The U.S. Army has many rules and regulations pertaining to its membership concerning what kind of behavior is acceptable, what is considered to be criminal and what makes an individual fit or unfit to serve as a soldier. Section Eight is a historical aspect of military law, designed specifically to deal with soldiers designated as having psychological problems.
Definition of Section Eight
Webster's dictionary defines a military Section Eight as the discharge of a soldier from the U.S. Army because he lacks military aptitude or has undesirable habits and character traits. The policy and soldiers separated from the Army because of it are known as “section eights” because this type of discharge was a provision of the U.S. Army Articles of War, Section VIII, Army Regulation 615–360. A Section Eight discharge was also known as a “blue” discharge because of the color of paper it was issued on and was not an honorable discharge.
Uses of Section Eight
Officially, Section Eight was used to administratively separate any soldier from the Army who was considered to be unfit for military service due to psychological reasons. For example, a soldier exhibiting psychosis, drug addiction or wetting the bed could be forced out of military service after meeting with an analyst assigned by the Army to assess psychological health. Section Eight’s notoriety in history arose because in the early wars it was used discriminatively to remove homosexuals -- so-called sexual deviants -- and African Americans from the Army.
Repercussions of Section Eight
Because Section Eight was not an Honorable Discharge from the Army, the people who received them faced consequences. The stigma associated with the blue slip of paper made it difficult for Section Eight soldiers to find jobs following discharge.They could not use the G.I. Bill or veteran’s benefits that soldiers receiving an Honorable Discharge received. However, some soldiers later had their Section Eight discharge reviewed and changed to an Honorable discharge so they could receive benefits.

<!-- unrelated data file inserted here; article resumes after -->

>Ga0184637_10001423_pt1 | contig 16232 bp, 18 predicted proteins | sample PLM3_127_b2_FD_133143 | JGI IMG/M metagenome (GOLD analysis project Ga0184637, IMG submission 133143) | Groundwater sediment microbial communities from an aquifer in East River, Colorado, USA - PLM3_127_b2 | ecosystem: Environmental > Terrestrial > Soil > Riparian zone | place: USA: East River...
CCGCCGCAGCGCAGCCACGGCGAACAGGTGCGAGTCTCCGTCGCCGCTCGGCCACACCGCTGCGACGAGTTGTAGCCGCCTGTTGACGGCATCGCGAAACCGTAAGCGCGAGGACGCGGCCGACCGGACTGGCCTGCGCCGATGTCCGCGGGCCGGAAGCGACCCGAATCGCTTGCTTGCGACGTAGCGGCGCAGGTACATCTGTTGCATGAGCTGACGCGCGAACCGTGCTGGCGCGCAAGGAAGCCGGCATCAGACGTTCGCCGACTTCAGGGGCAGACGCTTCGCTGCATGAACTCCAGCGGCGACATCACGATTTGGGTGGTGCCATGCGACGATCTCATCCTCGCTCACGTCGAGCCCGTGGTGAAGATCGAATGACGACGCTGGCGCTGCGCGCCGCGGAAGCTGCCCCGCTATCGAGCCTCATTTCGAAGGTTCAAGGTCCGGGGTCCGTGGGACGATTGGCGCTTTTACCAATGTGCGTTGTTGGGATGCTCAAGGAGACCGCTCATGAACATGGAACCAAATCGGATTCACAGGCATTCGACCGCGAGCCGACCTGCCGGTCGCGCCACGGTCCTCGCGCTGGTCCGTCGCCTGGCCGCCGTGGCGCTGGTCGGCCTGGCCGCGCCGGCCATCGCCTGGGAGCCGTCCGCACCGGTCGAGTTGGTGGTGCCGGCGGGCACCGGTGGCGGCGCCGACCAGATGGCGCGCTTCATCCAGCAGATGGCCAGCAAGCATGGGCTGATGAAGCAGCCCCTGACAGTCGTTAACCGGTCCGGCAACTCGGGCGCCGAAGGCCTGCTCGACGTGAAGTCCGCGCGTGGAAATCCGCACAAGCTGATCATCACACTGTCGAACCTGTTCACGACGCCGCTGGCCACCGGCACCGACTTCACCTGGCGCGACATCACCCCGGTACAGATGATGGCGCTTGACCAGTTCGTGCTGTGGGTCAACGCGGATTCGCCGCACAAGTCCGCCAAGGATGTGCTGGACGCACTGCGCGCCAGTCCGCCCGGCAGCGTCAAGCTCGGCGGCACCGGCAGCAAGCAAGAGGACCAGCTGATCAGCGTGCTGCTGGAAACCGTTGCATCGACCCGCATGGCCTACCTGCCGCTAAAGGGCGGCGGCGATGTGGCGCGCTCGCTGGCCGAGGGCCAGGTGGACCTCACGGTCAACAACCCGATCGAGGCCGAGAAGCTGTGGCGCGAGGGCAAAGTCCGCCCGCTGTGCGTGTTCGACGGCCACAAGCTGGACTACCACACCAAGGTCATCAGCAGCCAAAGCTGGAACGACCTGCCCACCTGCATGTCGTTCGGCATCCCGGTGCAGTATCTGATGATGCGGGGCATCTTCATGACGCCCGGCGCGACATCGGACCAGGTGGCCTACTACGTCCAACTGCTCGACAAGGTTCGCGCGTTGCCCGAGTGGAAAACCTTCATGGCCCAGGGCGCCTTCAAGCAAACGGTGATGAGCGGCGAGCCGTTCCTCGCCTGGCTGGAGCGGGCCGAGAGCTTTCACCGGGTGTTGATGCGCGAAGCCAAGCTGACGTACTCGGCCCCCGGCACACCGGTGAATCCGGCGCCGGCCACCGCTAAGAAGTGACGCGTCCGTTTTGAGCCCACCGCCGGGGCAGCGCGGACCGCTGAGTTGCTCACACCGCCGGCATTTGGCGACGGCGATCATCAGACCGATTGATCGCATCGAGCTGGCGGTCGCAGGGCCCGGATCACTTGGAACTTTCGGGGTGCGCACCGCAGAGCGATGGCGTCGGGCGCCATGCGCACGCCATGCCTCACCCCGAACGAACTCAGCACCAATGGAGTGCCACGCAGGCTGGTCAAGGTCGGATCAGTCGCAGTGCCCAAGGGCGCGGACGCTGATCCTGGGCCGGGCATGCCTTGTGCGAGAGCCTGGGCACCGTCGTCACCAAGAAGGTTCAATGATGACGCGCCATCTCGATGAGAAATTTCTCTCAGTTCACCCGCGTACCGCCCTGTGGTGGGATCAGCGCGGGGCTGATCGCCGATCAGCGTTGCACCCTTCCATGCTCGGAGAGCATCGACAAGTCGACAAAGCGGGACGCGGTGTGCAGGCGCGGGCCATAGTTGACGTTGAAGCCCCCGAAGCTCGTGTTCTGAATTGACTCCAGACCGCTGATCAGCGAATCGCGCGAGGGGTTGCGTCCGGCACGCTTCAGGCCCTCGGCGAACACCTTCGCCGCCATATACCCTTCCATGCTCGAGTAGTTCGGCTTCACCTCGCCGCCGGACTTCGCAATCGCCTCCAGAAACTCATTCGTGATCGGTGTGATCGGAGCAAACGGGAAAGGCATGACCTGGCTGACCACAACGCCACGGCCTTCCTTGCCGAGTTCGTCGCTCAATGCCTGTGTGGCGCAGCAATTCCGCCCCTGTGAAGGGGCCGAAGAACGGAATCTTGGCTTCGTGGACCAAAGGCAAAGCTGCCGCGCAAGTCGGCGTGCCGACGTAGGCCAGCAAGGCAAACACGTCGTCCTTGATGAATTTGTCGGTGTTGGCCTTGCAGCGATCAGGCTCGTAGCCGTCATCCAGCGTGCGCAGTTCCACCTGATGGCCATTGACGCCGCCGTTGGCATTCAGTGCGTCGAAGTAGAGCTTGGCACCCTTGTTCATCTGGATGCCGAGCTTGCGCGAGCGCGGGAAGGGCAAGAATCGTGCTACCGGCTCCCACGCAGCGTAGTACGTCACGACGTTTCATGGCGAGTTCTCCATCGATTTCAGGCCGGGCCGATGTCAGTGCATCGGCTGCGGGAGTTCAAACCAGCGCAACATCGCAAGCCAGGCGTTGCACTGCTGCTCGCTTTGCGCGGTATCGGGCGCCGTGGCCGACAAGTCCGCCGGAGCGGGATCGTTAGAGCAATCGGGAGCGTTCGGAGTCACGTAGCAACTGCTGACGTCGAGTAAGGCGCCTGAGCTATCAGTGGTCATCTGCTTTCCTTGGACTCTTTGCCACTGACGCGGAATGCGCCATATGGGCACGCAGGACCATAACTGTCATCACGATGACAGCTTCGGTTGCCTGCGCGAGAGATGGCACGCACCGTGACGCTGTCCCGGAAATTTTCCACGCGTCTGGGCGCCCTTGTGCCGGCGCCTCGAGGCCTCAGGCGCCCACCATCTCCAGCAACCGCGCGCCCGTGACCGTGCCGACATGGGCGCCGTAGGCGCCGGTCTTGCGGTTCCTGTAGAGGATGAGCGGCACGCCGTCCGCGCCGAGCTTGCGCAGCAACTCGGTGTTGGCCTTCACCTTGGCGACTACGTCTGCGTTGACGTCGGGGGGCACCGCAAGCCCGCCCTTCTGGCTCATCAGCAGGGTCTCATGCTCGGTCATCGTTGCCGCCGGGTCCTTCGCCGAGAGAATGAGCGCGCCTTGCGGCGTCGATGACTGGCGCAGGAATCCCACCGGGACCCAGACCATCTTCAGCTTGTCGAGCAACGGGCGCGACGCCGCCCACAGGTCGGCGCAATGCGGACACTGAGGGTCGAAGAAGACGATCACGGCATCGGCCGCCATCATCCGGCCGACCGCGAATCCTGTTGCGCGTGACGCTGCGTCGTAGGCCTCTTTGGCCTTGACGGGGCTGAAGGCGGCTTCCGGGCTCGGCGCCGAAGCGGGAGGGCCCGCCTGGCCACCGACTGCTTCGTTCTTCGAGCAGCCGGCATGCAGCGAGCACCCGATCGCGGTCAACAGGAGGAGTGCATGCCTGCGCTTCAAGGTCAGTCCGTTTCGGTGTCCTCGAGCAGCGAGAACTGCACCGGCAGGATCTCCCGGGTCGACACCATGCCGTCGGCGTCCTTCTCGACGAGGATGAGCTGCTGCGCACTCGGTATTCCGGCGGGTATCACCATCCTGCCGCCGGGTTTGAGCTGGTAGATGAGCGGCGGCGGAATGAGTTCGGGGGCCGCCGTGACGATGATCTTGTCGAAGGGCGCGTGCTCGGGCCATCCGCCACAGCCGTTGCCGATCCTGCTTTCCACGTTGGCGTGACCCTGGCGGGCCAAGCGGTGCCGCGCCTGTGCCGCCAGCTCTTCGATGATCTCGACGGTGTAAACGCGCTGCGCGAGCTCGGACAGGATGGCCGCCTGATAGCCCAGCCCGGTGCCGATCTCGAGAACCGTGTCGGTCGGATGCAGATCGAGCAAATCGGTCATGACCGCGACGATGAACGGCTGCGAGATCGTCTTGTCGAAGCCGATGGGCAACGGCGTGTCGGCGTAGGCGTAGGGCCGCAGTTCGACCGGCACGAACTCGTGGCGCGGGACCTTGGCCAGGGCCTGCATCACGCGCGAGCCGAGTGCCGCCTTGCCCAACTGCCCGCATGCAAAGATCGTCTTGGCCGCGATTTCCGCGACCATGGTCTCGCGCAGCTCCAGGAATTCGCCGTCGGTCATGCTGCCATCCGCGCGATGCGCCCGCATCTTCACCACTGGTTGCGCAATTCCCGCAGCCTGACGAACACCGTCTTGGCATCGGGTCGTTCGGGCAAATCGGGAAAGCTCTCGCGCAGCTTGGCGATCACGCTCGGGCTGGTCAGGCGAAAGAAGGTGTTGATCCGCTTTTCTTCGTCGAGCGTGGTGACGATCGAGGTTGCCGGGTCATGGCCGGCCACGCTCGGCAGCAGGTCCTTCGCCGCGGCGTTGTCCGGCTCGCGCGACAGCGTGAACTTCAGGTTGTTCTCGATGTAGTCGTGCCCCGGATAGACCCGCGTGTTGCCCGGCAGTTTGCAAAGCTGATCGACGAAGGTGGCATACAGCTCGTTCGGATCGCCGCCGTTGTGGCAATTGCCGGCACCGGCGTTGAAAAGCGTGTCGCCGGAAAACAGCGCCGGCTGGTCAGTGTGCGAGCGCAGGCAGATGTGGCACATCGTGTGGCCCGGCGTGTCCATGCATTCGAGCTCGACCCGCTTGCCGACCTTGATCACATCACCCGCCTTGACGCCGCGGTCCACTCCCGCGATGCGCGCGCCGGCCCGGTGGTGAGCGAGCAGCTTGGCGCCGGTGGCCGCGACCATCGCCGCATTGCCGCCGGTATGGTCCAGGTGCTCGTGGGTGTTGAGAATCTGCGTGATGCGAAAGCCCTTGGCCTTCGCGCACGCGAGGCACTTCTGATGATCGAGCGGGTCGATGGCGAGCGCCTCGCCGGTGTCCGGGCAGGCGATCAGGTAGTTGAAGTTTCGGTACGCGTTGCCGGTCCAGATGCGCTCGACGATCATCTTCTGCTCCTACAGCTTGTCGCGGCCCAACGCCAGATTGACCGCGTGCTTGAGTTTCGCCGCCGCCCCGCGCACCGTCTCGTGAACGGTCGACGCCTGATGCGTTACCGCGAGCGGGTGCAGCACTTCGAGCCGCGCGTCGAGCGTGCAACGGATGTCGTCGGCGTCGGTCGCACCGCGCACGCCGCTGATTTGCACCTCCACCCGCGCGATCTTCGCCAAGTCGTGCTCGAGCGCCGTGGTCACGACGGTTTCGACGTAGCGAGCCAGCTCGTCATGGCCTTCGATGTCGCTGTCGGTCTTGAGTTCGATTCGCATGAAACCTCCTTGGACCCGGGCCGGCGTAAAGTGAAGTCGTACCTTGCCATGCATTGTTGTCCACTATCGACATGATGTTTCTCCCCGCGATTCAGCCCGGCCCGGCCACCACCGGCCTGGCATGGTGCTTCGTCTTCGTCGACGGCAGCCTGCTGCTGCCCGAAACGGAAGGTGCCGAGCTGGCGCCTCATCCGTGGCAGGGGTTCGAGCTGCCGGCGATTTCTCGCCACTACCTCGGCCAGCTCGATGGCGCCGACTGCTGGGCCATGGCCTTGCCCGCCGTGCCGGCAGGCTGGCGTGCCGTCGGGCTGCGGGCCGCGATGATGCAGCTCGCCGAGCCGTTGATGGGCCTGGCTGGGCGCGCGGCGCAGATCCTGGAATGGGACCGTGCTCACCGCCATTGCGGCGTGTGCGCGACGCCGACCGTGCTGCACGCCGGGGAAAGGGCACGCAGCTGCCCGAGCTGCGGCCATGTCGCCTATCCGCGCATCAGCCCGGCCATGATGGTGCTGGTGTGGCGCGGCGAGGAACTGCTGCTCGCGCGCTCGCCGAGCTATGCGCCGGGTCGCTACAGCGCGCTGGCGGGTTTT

Discontinuation of Section Eight
By 1950, the old Articles of War were done away with and new regulations were put into place that applied not only to the Army, but also the Navy and Air Force. Psychological problems received new classifications, and consensual sodomy became a court-martial offense. Regulations regarding psychological disorders, homosexuality and other military concerns continued to evolve. Section Eight is no longer in practice today.
- Merriam Webster Dictionary: Section Eight
- U.S. Army Medical Department Office of Medical History: Preventive Psychiatry During World War II
- The Federal Reporter: 479 F.2d 79
- Stanford University: The History of “Don’t Ask Don’t Tell” in the Army
- Army Service Forces Manual: Leadership and the Negro Soldier